ARINC - 858P2
INTERNET PROTOCOL SUITE (IPS) FOR AERONAUTICAL SAFETY SERVICES PART 2 IPS GATEWAY AIR-GROUND INTEROPERABILITY
|Publication Date:||21 June 2021|
Since the end-state goal for ICAO and the aviation industry is an aviation network communication infrastructure based on IPS, the transition strategy for achieving that end state is critical to the success of IPS adoption. For FANS-1/A users, which include oceanic and remote airspace as well as an increasing number of domestic enroute programs, the challenge is transitioning from ACARS network protocols to IPS. For domestic Europe, which uses the B1 application set (with a planned upgrade to the B2 application set) over OSI protocols, the challenge is transitioning from OSI to IPS.
"Big bang" approaches do not tend to work in aviation given the large numbers of aircraft equipped with legacy systems, the numbers of ground systems that need to change in short order, and the international operation of many aircraft. Changing aircraft equipment is expensive and time consuming. And ideally, the ANSPs should not be required to continually upgrade ground systems or implement duplicate networks to deal with different aircraft configurations.
For network protocol compatibility, the desired outcome is the ability of the protocol to meet the performance and delivery requirements for the provided services. Since the network protocol should largely be invisible to the end user, as long as application compatibility is maintained, the main concern then becomes how to make different network technologies interoperate with minimal impact to systems on the aircraft and on the ground. Since the introduction of IPS-enabled avionics and ground systems is expected to happen over an extended time period, the IPS-based systems will need to be interoperable with existing ACARS and ATN/OSI aircraft and ground systems. Accommodation of IPS during the transition period will be accomplished via ground-based IPS Gateways, and the gateway architecture and functional requirements are described in this document.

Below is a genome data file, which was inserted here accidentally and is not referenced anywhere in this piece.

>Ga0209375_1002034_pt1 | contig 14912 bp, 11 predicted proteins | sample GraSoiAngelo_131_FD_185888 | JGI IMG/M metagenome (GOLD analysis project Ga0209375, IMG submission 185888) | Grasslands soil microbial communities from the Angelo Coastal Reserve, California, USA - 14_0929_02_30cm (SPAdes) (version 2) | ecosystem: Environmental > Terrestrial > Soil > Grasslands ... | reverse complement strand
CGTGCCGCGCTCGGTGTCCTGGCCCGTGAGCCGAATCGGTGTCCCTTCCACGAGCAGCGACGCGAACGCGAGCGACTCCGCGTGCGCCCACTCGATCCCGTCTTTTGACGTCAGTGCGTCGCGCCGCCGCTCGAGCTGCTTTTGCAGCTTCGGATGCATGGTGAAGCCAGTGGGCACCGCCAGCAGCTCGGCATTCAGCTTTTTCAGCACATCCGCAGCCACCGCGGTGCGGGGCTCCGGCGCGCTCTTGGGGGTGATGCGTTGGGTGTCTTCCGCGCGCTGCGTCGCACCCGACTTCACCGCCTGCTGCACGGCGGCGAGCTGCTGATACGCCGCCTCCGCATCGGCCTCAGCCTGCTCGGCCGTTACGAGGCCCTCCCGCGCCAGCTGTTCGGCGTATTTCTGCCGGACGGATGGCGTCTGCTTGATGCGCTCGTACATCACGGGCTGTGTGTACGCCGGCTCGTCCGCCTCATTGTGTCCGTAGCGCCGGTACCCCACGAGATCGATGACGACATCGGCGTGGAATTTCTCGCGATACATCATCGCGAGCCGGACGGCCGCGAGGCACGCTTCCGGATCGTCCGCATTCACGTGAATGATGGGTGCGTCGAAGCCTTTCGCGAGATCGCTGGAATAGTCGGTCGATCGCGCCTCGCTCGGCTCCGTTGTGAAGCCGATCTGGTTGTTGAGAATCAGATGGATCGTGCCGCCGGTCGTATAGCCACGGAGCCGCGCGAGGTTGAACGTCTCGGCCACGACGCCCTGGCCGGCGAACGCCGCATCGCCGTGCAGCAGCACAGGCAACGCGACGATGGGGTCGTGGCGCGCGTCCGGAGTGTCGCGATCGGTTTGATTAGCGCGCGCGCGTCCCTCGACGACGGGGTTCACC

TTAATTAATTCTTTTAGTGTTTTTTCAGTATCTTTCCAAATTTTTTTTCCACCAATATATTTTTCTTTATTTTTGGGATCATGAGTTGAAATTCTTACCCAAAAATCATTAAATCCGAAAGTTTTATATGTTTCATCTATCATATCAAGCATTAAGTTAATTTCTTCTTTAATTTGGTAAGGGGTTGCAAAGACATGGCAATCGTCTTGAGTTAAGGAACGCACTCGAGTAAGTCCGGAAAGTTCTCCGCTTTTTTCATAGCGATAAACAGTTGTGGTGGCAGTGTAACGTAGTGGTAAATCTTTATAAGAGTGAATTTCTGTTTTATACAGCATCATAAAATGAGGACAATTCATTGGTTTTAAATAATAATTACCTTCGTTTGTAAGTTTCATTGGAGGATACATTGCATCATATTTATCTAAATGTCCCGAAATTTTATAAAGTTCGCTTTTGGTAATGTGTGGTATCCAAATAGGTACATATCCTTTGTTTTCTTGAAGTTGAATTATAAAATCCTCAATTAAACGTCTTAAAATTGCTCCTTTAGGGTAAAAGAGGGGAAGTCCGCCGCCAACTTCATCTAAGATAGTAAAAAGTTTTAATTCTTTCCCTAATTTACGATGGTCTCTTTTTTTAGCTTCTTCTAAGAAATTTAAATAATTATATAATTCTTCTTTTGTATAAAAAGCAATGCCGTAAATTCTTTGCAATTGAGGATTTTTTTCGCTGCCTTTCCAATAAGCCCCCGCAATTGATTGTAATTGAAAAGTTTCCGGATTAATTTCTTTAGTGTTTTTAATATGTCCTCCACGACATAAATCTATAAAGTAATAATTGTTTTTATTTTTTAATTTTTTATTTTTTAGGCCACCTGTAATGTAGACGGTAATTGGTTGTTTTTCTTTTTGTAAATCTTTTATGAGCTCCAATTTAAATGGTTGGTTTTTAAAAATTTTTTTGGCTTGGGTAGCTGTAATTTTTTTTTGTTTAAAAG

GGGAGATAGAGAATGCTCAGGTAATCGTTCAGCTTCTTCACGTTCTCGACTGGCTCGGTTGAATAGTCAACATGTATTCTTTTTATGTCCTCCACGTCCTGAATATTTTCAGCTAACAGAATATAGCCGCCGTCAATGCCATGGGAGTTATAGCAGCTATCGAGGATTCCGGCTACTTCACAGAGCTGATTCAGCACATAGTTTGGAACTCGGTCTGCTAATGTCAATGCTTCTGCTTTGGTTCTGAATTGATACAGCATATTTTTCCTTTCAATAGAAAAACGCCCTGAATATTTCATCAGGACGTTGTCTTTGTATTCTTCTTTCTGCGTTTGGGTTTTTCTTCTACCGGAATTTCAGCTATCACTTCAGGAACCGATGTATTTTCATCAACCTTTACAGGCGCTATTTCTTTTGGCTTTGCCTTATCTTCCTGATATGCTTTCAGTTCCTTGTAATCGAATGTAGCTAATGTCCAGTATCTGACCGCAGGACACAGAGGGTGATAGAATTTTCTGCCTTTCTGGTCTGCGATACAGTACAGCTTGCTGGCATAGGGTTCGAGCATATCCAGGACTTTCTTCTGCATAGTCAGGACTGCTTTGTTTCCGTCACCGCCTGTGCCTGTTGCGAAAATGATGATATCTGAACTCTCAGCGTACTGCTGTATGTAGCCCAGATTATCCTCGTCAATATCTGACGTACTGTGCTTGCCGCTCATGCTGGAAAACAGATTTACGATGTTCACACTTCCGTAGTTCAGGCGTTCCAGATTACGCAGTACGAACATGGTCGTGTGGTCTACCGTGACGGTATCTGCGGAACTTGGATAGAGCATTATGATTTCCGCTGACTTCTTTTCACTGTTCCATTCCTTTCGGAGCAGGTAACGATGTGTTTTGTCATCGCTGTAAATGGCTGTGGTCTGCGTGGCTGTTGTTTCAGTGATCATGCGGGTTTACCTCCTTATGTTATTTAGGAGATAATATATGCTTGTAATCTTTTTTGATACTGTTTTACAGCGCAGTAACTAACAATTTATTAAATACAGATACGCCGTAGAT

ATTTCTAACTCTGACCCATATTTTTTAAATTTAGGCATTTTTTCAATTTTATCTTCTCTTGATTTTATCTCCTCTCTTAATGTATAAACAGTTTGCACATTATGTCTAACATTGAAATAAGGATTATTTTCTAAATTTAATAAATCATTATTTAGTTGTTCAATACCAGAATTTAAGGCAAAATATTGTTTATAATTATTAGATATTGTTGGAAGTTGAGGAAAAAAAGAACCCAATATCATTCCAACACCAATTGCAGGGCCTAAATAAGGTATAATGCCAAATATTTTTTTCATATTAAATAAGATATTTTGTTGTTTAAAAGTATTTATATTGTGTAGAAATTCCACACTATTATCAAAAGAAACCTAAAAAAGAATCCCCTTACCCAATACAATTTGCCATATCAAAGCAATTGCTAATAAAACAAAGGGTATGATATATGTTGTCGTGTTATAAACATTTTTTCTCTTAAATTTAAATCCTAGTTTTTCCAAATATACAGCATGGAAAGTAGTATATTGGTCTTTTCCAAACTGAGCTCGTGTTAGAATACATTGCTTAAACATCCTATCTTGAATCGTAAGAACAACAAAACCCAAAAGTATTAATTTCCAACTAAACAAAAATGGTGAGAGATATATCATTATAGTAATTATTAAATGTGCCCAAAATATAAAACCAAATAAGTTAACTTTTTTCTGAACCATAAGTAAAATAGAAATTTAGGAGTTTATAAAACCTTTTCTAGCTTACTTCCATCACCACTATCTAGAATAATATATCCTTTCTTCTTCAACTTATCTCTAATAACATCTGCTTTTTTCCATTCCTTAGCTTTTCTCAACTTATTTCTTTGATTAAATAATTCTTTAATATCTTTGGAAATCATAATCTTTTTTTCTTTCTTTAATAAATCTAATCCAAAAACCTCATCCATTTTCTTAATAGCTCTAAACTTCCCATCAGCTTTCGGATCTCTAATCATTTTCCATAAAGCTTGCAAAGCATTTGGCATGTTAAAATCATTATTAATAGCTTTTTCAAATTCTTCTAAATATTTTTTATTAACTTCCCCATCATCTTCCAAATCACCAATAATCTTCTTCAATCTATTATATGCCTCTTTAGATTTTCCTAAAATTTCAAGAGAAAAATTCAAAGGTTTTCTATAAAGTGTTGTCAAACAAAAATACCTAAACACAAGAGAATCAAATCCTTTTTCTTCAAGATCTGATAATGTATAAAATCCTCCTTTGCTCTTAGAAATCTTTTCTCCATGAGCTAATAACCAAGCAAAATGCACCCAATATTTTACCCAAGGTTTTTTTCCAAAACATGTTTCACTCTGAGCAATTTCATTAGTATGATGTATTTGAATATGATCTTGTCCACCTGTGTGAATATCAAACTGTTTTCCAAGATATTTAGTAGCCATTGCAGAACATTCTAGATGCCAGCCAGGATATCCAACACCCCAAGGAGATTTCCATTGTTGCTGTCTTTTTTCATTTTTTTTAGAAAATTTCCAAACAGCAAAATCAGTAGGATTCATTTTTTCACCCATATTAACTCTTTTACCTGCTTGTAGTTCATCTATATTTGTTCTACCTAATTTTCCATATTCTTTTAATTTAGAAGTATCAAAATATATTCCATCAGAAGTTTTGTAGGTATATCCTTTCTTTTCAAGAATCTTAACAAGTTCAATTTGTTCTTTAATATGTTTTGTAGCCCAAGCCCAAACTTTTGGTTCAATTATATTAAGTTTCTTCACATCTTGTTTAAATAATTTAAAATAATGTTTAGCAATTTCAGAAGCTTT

Figure 1-1 illustrates the ATN/IPS near-term context showing the overlay of IPS Gateways in the current (at the time of this writing) communications environment where IPS-enabled aircraft and existing aircraft co-exist with combinations of existing and IPS-enabled ground systems.
Note that this figure does not intend to illustrate the various ground administrative domains, but rather it is intended to show flexibility to accommodate various IPS Gateway deployment options, e.g., placement at an Air-Ground Communication Service Provider (ACSP) access network, at an ANSP, etc.
The intent of this document, in coordination with other related industry standards, is to provide implementers of the IPS Gateway with the level of detail necessary to interoperate securely with Airborne IPS Systems and with other ground systems.